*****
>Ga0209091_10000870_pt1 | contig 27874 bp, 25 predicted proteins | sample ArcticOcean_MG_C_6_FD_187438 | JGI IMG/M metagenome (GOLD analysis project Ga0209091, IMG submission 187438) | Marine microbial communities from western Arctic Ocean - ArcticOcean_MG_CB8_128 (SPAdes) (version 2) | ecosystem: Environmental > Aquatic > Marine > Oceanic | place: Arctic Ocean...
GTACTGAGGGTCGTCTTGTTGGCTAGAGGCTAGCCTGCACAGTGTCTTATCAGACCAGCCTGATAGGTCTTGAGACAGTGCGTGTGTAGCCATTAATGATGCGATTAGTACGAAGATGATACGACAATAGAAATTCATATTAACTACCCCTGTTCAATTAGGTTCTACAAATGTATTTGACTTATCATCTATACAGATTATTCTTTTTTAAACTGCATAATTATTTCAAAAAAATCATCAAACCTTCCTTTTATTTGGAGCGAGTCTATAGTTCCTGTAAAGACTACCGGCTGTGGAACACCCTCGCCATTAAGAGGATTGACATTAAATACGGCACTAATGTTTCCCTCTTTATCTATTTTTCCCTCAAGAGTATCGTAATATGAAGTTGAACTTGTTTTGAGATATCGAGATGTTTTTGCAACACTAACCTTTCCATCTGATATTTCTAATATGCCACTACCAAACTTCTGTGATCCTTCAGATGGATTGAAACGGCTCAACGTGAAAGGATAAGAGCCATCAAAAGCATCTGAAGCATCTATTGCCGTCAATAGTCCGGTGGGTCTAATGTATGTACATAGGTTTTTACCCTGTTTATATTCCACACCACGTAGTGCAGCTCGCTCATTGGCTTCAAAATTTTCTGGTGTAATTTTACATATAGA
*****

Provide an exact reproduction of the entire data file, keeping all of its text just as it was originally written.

>Ga0209091_10000870_pt1 | contig 27874 bp, 25 predicted proteins | sample ArcticOcean_MG_C_6_FD_187438 | JGI IMG/M metagenome (GOLD analysis project Ga0209091, IMG submission 187438) | Marine microbial communities from western Arctic Ocean - ArcticOcean_MG_CB8_128 (SPAdes) (version 2) | ecosystem: Environmental > Aquatic > Marine > Oceanic | place: Arctic Ocean...
GTACTGAGGGTCGTCTTGTTGGCTAGAGGCTAGCCTGCACAGTGTCTTATCAGACCAGCCTGATAGGTCTTGAGACAGTGCGTGTGTAGCCATTAATGATGCGATTAGTACGAAGATGATACGACAATAGAAATTCATATTAACTACCCCTGTTCAATTAGGTTCTACAAATGTATTTGACTTATCATCTATACAGATTATTCTTTTTTAAACTGCATAATTATTTCAAAAAAATCATCAAACCTTCCTTTTATTTGGAGCGAGTCTATAGTTCCTGTAAAGACTACCGGCTGTGGAACACCCTCGCCATTAAGAGGATTGACATTAAATACGGCACTAATGTTTCCCTCTTTATCTATTTTTCCCTCAAGAGTATCGTAATATGAAGTTGAACTTGTTTTGAGATATCGAGATGTTTTTGCAACACTAACCTTTCCATCTGATATTTCTAATATGCCACTACCAAACTTCTGTGATCCTTCAGATGGATTGAAACGGCTCAACGTGAAAGGATAAGAGCCATCAAAAGCATCTGAAGCATCTATTGCCGTCAATAGTCCGGTGGGTCTAATGTATGTACATAGGTTTTTACCCTGTTTATATTCCACACCACGTAGTGCAGCTCGCTCATTGGCTTCAAAATTTTCTGGTGTAATTTTACATATAGA